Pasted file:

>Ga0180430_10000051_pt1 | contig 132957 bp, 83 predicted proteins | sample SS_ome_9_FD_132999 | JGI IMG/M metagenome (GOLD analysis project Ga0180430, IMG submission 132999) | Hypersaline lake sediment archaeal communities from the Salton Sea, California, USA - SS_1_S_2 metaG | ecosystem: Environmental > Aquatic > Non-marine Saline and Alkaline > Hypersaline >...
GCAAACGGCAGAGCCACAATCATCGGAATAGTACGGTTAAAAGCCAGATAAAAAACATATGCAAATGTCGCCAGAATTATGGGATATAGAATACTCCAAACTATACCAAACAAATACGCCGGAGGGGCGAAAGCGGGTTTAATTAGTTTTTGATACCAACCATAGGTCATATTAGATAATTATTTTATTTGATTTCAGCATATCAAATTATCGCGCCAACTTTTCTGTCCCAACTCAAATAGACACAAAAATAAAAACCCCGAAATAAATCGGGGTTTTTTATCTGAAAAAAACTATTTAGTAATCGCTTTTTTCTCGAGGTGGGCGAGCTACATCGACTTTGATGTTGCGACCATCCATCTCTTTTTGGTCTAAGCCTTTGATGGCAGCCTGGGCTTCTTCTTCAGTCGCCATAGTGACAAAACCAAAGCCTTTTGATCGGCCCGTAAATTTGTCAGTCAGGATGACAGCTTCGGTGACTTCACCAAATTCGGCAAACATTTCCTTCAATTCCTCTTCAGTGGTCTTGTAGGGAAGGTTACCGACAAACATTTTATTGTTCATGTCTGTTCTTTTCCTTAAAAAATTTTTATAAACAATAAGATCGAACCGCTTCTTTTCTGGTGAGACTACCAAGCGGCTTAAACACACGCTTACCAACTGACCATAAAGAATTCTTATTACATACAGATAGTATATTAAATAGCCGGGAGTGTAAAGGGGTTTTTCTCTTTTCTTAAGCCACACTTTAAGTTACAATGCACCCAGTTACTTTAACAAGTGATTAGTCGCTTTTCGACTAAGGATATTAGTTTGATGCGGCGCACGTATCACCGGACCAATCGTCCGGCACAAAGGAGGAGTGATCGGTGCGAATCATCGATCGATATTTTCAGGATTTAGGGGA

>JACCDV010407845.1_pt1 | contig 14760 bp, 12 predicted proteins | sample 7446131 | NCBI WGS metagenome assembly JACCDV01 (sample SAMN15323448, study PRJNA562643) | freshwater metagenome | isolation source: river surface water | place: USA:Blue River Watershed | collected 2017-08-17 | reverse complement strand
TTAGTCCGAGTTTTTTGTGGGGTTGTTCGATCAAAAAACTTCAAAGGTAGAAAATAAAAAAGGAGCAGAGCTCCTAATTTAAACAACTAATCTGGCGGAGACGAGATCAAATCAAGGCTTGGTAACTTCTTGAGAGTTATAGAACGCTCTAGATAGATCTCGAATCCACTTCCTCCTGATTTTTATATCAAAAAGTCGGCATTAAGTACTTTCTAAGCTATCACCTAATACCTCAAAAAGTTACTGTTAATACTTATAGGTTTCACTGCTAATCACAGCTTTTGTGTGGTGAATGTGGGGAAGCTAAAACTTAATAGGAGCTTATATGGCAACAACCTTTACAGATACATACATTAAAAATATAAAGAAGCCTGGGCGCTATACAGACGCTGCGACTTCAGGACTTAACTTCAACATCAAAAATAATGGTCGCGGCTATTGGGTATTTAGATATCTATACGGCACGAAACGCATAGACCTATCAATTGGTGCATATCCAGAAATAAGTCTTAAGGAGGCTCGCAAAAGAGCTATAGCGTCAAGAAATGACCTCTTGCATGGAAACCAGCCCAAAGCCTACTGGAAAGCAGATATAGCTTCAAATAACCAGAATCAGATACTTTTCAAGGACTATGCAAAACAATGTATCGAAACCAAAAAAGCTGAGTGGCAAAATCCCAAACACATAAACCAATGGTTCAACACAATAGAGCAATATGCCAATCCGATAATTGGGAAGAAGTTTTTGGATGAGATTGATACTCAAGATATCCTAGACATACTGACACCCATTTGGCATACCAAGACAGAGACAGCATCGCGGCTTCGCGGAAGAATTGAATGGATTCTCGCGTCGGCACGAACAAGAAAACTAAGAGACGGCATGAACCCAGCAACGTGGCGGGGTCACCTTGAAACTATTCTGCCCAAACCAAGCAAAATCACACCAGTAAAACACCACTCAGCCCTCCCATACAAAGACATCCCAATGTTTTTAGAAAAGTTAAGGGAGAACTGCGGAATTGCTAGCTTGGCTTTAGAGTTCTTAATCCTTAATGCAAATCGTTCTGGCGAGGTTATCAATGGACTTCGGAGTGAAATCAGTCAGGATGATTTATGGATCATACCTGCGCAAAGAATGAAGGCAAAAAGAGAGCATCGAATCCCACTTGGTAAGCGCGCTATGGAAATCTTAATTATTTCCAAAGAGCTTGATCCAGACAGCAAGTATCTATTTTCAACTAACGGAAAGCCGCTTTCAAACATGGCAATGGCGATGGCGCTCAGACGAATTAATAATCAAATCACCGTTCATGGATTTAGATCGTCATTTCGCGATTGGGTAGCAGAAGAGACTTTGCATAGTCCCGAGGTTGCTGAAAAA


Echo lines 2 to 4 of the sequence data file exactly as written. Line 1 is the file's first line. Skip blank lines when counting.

GCAAACGGCAGAGCCACAATCATCGGAATAGTACGGTTAAAAGCCAGATAAAAAACATATGCAAATGTCGCCAGAATTATGGGATATAGAATACTCCAAACTATACCAAACAAATACGCCGGAGGGGCGAAAGCGGGTTTAATTAGTTTTTGATACCAACCATAGGTCATATTAGATAATTATTTTATTTGATTTCAGCATATCAAATTATCGCGCCAACTTTTCTGTCCCAACTCAAATAGACACAAAAATAAAAACCCCGAAATAAATCGGGGTTTTTTATCTGAAAAAAACTATTTAGTAATCGCTTTTTTCTCGAGGTGGGCGAGCTACATCGACTTTGATGTTGCGACCATCCATCTCTTTTTGGTCTAAGCCTTTGATGGCAGCCTGGGCTTCTTCTTCAGTCGCCATAGTGACAAAACCAAAGCCTTTTGATCGGCCCGTAAATTTGTCAGTCAGGATGACAGCTTCGGTGACTTCACCAAATTCGGCAAACATTTCCTTCAATTCCTCTTCAGTGGTCTTGTAGGGAAGGTTACCGACAAACATTTTATTGTTCATGTCTGTTCTTTTCCTTAAAAAATTTTTATAAACAATAAGATCGAACCGCTTCTTTTCTGGTGAGACTACCAAGCGGCTTAAACACACGCTTACCAACTGACCATAAAGAATTCTTATTACATACAGATAGTATATTAAATAGCCGGGAGTGTAAAGGGGTTTTTCTCTTTTCTTAAGCCACACTTTAAGTTACAATGCACCCAGTTACTTTAACAAGTGATTAGTCGCTTTTCGACTAAGGATATTAGTTTGATGCGGCGCACGTATCACCGGACCAATCGTCCGGCACAAAGGAGGAGTGATCGGTGCGAATCATCGATCGATATTTTCAGGATTTAGGGGA

>JACCDV010407845.1_pt1 | contig 14760 bp, 12 predicted proteins | sample 7446131 | NCBI WGS metagenome assembly JACCDV01 (sample SAMN15323448, study PRJNA562643) | freshwater metagenome | isolation source: river surface water | place: USA:Blue River Watershed | collected 2017-08-17 | reverse complement strand
TTAGTCCGAGTTTTTTGTGGGGTTGTTCGATCAAAAAACTTCAAAGGTAGAAAATAAAAAAGGAGCAGAGCTCCTAATTTAAACAACTAATCTGGCGGAGACGAGATCAAATCAAGGCTTGGTAACTTCTTGAGAGTTATAGAACGCTCTAGATAGATCTCGAATCCACTTCCTCCTGATTTTTATATCAAAAAGTCGGCATTAAGTACTTTCTAAGCTATCACCTAATACCTCAAAAAGTTACTGTTAATACTTATAGGTTTCACTGCTAATCACAGCTTTTGTGTGGTGAATGTGGGGAAGCTAAAACTTAATAGGAGCTTATATGGCAACAACCTTTACAGATACATACATTAAAAATATAAAGAAGCCTGGGCGCTATACAGACGCTGCGACTTCAGGACTTAACTTCAACATCAAAAATAATGGTCGCGGCTATTGGGTATTTAGATATCTATACGGCACGAAACGCATAGACCTATCAATTGGTGCATATCCAGAAATAAGTCTTAAGGAGGCTCGCAAAAGAGCTATAGCGTCAAGAAATGACCTCTTGCATGGAAACCAGCCCAAAGCCTACTGGAAAGCAGATATAGCTTCAAATAACCAGAATCAGATACTTTTCAAGGACTATGCAAAACAATGTATCGAAACCAAAAAAGCTGAGTGGCAAAATCCCAAACACATAAACCAATGGTTCAACACAATAGAGCAATATGCCAATCCGATAATTGGGAAGAAGTTTTTGGATGAGATTGATACTCAAGATATCCTAGACATACTGACACCCATTTGGCATACCAAGACAGAGACAGCATCGCGGCTTCGCGGAAGAATTGAATGGATTCTCGCGTCGGCACGAACAAGAAAACTAAGAGACGGCATGAACCCAGCAACGTGGCGGGGTCACCTTGAAACTATTCTGCCCAAACCAAGCAAAATCACACCAGTAAAACACCACTCAGCCCTCCCATACAAAGACATCCCAATGTTTTTAGAAAAGTTAAGGGAGAACTGCGGAATTGCTAGCTTGGCTTTAGAGTTCTTAATCCTTAATGCAAATCGTTCTGGCGAGGTTATCAATGGACTTCGGAGTGAAATCAGTCAGGATGATTTATGGATCATACCTGCGCAAAGAATGAAGGCAAAAAGAGAGCATCGAATCCCACTTGGTAAGCGCGCTATGGAAATCTTAATTATTTCCAAAGAGCTTGATCCAGACAGCAAGTATCTATTTTCAACTAACGGAAAGCCGCTTTCAAACATGGCAATGGCGATGGCGCTCAGACGAATTAATAATCAAATCACCGTTCATGGATTTAGATCGTCATTTCGCGATTGGGTAGCAGAAGAGACTTTGCATAGTCCCGAGGTTGCTGAAAAA